DR: “I Amplify” is my favorite. It’s a song that’s been around for a while, but we never played it live. We re-worked it with some big harmonies and a guitar riff, and I was able to sneak a Shepard Tone into the middle of it. Look out!
What’s a lyric you’re particularly proud of on the album?
JL: “Now if you are one who’s prone to bruisin’ like a berry / If your eyes hold the mist like the light from a ferry /If your ears get to burnin’ from the urban grapevine / If you’re spreadin’ it as thin as a Daily News headline / Let it go”
DR: John writes the words, and I think that my favorite line is from “Down Swingin'”:
“Picture what could have been without the crop.”
Are there any words you love, or hate?
JL: I’m not a fan of using words as placeholders, like “really really…” and that kind of thing. Also, there’s a lot of songs about guys riding on and/or waiting for trains I’m not sure I believe. Also stream-of-consciousness stuff is tricky. Some people, like Michael Stipe in the early R.E.M. stuff, can pull it off.
DR: I’m not a fan of the word “doily”, and I can’t believe that Kid Rock can get away with this rhyme: “And we were trying different things, we were smoking funny things”. It’s the same word!
Or that Kanye can get away with: “Since Prince was on Apollonia, since OJ had isotoners”. It doesn’t rhyme!
How do you typically write songs? Words first, or melody?
JL: I usually start with a line, and that line is usually part of the “chorus” although lately it’s harder to tell what’s what. Then I put chords to that, and continue with the words and music at the same time. I bring things in to the band, and then we work together arranging it, editing and adding things.
DR: John brings a song to the band, and it’s about 90% done. Joe, Turner and I usually work out the rest of the musical arrangement. We play it several times, record it (lately onto Joe’s phone), and email the version to ourselves. We’ll come back to it at the next rehearsal, and keep working on it until it takes shape.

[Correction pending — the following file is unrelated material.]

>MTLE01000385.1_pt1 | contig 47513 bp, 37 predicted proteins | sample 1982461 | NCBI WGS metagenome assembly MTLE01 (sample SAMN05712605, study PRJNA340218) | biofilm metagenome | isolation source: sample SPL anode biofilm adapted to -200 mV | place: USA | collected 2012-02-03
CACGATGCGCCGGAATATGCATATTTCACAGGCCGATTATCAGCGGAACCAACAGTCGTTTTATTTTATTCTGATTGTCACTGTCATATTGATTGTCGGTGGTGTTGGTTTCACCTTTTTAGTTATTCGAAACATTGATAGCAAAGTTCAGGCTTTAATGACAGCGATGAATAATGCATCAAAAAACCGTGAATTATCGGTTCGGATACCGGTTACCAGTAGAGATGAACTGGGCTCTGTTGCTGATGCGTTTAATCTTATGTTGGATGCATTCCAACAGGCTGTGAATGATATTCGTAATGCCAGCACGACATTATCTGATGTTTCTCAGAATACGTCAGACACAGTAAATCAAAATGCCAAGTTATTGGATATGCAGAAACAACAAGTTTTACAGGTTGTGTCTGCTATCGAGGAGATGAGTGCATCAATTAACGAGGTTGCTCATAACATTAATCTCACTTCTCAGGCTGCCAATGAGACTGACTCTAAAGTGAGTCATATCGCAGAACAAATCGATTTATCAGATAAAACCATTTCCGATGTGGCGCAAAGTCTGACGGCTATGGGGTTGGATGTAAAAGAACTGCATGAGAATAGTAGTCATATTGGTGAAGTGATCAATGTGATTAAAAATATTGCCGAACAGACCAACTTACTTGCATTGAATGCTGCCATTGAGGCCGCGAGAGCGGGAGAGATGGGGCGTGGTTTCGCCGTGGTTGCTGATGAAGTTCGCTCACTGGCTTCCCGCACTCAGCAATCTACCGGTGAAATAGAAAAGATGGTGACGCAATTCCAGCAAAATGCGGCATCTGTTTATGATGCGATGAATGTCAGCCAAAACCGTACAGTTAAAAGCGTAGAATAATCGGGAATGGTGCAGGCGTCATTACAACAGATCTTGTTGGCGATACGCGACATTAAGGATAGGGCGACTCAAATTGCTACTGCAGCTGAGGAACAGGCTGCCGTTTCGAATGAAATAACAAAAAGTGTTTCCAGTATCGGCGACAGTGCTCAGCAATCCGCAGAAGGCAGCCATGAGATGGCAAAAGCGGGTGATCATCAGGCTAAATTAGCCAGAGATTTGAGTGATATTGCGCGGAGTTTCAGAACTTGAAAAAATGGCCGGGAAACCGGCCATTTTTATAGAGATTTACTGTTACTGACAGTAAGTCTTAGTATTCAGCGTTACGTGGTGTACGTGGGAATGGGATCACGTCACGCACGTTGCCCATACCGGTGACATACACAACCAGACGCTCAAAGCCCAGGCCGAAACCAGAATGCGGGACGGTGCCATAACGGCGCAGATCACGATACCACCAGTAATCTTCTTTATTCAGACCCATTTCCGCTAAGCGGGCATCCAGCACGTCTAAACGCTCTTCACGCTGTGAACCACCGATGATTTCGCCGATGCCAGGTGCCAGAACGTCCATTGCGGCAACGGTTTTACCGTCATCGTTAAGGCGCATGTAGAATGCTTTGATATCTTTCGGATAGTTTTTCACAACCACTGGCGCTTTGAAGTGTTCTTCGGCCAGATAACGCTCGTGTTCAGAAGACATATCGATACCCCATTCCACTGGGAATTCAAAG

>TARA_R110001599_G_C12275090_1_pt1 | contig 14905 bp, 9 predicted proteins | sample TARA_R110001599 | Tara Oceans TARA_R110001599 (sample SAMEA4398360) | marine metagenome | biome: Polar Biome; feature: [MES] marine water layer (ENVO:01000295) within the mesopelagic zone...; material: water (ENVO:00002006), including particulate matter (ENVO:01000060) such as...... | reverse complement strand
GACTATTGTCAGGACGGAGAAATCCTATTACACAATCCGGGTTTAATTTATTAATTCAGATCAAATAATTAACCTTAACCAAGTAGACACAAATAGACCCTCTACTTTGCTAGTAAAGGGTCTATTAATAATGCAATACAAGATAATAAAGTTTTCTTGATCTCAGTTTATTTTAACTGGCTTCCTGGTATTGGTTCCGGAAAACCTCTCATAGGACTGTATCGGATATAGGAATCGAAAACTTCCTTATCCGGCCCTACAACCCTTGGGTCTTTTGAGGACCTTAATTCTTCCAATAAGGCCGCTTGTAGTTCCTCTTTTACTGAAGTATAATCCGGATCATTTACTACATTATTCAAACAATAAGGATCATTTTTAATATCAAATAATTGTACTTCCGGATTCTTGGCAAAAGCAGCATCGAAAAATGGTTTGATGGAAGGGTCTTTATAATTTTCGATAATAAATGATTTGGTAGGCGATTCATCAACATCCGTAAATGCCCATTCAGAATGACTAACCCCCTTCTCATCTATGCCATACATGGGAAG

Do you find yourself revising a lot, or do you like to write automatically?
JL: Absolutely, I revise lyrics all the time. I think they need to sit for a while in general. Sometimes there’s filler just so I can get the song to the band, and in that sense, it’s “automatic”, but I won’t stop if I can’t think of a certain line. I will go back later and really spend time on the words, and I usually have a better idea what works when the music is solid.
DR: Musically, the songs keep evolving, even after they’ve been recorded. Someone will change up a beat during a live show and it’ll sound cool, and it’ll make it’s way into the song.
Who’s an underrated songwriter, in your opinion?
JL: Tim Rogers, of the Australian band You Am I is one of my all-time favorites, and one of the best lyricists on the planet, hands down. He’s pretty well known there, but doesn’t get near the attention he deserves here in the USA. Also Luke Buda from the New Zealand band The Phoenix Foundation, another criminally unrecognized band here.
What’s a song you wish you’d written?
JL: Oh boy. “True Love Travels on a Gravel Road” (the Percy Sledge version)? “Let Them Hang High” by Syl Johnson? “Surrender” by Cheap Trick? “Funny How Time Slips Away” by Willie Nelson? Those are a few that come to mind instantly…